Child sexual abuse crisis deepening, needs urgent
A parent holds high a doll belonging to her child as she participates in a protest against
alleged police inaction after a six-year-old was raped at a school, in Bangalore on July 19,
2014. More than 4,000 parents and relatives of children who attend the school shouted
slogans against the school’s administration on Saturday demanding that police arrest those
involved in the July 2 incident, which was reported only this past week. (AP Photo by Aijaz
A few days after the rape of a six-year-old girl at a high profile school in Bangalore shook the
entire nation, came a comment from the Chief Minister of Karnataka Siddaramaiah himself.
He said, “Except that, don’t you have any other issue?” Earlier too, the Chief Minister had
courted controversy when he was seen sleeping in the Assembly during a debate on
increasing sexual violence against women. This insensitive comment is unbecoming of
Siddaramaiah, whose State Karnataka is currently reeling under a spate of crimes against
women. However, this insensitive behaviour from a political class does not come as a
surprise. In the past too, several prominent leaders have mouthed off in a similar way,
indicating political apathy towards women and their issues. After hearing some atrocious
statements from Samajwadi Party chief Mulayam Singh Yadav and TMC MP Tapas Pal, the
next politician to join the bandwagon is former Governor of Uttar Pradesh, Aziz Qureshi who
recently said, “Even god cannot stop such crime from taking place in Uttar Pradesh.” These
statements show insensitivity not only to the survivors but against the society too. In fact, it
shows that gender discrimination runs deep in the society.
It is also true that while such comments have caused widespread outrage, but no action has
been taken against people who indulge in crass use of language. For instance, despite
attracting criticism from various quarters over his “boys will boys” jibe, Mulayam Singh
Yadav remains unapologetic. It is high time all these political leaders and so-called caretakers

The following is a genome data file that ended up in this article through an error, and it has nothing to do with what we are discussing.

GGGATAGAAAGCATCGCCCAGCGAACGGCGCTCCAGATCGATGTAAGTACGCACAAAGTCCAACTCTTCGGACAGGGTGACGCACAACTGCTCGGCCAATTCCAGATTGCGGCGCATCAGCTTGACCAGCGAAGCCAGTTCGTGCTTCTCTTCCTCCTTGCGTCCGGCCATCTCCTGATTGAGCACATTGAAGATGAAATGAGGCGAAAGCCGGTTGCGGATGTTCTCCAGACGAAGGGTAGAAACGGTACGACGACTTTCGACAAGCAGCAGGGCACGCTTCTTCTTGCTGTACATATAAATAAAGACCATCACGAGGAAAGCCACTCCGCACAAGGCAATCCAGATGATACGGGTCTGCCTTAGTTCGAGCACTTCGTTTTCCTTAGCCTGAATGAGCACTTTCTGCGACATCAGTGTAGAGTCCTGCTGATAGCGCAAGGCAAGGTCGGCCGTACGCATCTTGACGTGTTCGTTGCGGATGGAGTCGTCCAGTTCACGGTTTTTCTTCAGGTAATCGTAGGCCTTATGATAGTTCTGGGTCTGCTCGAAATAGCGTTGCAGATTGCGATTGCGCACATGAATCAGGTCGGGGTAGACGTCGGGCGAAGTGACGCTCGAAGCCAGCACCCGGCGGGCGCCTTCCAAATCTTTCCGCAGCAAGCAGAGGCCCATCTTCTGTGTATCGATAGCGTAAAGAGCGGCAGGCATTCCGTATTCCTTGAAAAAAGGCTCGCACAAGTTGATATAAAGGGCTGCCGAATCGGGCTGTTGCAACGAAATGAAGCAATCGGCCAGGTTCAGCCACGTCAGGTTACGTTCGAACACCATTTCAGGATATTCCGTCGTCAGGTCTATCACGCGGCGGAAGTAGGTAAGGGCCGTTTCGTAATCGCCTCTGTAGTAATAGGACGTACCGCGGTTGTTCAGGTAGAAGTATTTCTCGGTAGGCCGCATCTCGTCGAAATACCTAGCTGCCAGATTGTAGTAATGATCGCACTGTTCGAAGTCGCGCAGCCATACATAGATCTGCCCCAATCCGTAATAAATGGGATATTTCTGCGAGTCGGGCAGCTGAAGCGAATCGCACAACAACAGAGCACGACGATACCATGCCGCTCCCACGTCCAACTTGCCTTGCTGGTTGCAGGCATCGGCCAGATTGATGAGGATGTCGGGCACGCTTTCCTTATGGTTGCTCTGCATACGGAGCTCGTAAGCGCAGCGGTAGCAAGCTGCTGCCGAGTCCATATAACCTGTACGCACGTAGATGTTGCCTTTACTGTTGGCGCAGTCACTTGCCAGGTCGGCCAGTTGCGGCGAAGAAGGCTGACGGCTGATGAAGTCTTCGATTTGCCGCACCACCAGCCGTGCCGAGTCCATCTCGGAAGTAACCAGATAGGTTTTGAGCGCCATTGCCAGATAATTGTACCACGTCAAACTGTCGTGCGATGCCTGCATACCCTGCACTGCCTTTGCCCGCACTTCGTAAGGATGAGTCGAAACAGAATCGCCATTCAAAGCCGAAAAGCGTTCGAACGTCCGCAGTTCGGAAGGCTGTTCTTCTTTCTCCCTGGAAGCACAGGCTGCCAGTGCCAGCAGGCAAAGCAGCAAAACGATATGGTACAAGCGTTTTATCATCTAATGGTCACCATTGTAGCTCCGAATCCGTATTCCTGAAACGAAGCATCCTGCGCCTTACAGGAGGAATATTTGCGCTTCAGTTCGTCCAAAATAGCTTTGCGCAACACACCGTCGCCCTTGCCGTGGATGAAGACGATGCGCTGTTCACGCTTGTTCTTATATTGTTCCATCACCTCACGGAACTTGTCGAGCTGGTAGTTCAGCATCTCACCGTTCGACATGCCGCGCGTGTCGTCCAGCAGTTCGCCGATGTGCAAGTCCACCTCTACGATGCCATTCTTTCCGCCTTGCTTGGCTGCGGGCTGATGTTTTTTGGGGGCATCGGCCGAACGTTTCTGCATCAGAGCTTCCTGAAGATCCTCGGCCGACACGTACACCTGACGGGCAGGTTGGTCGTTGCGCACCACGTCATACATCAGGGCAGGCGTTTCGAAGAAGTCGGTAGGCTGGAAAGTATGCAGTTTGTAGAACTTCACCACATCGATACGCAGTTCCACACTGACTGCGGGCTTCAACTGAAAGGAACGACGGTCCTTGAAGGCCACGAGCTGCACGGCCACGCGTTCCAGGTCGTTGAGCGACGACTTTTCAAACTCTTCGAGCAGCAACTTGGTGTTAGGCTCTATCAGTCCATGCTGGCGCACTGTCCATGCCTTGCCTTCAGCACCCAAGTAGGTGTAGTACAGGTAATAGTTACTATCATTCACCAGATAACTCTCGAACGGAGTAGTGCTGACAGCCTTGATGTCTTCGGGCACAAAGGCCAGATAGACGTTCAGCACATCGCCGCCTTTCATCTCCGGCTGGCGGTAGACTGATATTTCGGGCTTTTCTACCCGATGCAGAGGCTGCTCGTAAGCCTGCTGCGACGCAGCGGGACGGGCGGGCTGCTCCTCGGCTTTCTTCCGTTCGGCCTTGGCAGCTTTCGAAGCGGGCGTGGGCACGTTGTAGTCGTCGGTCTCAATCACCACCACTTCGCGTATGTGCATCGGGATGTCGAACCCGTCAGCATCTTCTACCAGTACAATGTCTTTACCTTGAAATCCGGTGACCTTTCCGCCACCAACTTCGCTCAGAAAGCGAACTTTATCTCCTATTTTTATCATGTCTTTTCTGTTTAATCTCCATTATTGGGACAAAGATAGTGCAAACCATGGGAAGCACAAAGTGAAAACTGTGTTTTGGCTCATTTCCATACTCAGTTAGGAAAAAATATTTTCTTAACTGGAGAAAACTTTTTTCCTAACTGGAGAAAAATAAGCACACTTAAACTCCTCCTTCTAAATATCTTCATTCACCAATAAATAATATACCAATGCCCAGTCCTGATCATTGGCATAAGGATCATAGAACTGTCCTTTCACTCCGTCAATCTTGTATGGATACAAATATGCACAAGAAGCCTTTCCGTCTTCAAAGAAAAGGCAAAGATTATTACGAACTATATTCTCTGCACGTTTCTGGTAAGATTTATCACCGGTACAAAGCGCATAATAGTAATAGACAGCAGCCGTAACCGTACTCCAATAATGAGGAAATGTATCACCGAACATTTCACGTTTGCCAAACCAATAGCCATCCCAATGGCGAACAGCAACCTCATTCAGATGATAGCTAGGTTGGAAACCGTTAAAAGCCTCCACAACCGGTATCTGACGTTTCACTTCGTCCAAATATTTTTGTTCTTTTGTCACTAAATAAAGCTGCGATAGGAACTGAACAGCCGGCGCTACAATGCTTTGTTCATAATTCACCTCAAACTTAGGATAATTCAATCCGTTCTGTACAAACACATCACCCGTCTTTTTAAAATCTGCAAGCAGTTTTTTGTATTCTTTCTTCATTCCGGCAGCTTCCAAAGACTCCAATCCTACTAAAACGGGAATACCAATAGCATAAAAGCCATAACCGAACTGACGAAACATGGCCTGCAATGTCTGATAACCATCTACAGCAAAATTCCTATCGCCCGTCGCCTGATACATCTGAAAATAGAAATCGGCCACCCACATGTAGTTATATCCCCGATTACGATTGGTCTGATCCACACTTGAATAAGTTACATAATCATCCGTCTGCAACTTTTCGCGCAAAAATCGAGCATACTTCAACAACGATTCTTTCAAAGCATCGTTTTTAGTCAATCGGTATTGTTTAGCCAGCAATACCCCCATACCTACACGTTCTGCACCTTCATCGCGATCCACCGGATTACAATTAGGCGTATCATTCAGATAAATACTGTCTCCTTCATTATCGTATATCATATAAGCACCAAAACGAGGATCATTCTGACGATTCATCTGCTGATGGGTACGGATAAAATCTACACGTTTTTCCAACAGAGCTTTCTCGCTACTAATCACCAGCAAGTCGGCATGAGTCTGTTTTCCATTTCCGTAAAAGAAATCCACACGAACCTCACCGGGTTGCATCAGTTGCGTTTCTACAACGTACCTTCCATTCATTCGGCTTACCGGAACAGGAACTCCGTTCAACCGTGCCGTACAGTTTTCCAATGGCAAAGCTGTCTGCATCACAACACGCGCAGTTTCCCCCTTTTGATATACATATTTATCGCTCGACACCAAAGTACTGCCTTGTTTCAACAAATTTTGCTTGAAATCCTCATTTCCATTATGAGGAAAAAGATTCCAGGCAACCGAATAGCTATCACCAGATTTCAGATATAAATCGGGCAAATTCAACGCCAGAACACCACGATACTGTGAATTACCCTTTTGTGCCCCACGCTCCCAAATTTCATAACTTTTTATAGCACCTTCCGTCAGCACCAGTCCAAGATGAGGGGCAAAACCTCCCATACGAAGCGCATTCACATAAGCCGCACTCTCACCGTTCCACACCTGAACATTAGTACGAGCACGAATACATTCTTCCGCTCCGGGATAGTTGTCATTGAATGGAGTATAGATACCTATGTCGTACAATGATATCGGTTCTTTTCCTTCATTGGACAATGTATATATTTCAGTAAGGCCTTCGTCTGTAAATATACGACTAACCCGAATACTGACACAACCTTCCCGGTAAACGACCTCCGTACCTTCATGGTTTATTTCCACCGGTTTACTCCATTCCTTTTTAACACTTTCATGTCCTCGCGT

of society realised they can no longer ignore the surge in crimes against women if they have
to keep their boats sailing. The Congress lost the general election due to the mishandling of
the December 16, 2012 gangrape case. This must compel politicians to take a lesson or two in
According to a UN report – Global Study on Homicide, UNODC 2013 – India figures third
among top 10 countries where the highest number of rapes have taken place in 2010, a Times
of India report said. Even the Minister of State for Home Kiren Rijiju said that according to
UN Crime Trends Survey 2010, the US recorded 85,593 cases of rape in that year followed
by Brazil with 41,180 rape cases. A total of 22,172 rape cases were registered in India in
2010, he said.
According to the UN statistics, in the US, 27.3 rape cases were reported per lakh population,
followed by 21.09 in Brazil and in case of India, there were 1.8 cases of rape per lakh
population. The United Kingdom has reported 15,892 cases of rape in 2010 (28.8 cases of
rape in per lakh population) and in Mexico, there were 14,993 cases of rape (13.2 cases of
rape in per lakh population). France has reported 10,108 cases of rape, which is 16.2 cases of
rape in per lakh population.
There were at least 7,724 cases of rape in Germany, 5,960 cases of rape in Sweden (63.5
cases of rape in every lakh population), 4,907 cases of rape in Russian Federation, 4,718
cases of rape in Philippines and 3,157 cases of rape in Colombia.
If these numbers are not enough to ring the bell across the lawmakers in India, then perhaps,
data from National Crime Records Bureau (NCRB) can send a clearer message. According to
a Times of India report quoting the NCRB report, only 15.3 per cent of cases related to sexual
offences against children saw completion of trial in 2013, while the conviction rate for these
offences was a low 31.5 per cent. The NCRB report also states that around 85 per cent cases
of child rape continue to be pending in various courts throughout India.
The report also highlights the behaviour of parents who have reluctance to bring their
victimised children to courts and inability to ensure their anonymity and conflicting
testimonies by children scarred by assault are some of the primary reasons why sex crime
cases against children tend are increasing day by day. Despite bringing in a stringent law such
as ‘The Protection of Children from Sexual Offences Act, 2012 (POCSO)’, there is a surge in
sexual offences against children. Most district court complexes are yet to get a dedicated
Sessions Court for POCSO or independent special public prosecutors as envisaged under the
Act that came into force in November 2012.
According to the NCRB report, on an average, at least 16 children in Delhi suffer some kind
of crime on a daily basis. Latest reports show that Delhi registered the maximum number of
cases of crimes against children — 6,124. Among the States, Uttar Pradesh topped the list
with 9,857 cases of crimes against children while Maharashtra is on the second spot with
8,247 cases. In fact, a recent case of physical abuse that went viral was of a three-year-old
child being thrashed by his tutor. If these crimes are not checked in time, then the future of
these children looks grim.
A move to disband organisations like National Commission for Women or NGOs dealing
with crimes against children will only help the Government to seriously tackle the rising
incidences at large because these organisations are toothless and are on the Government and
eat tax payers’ money.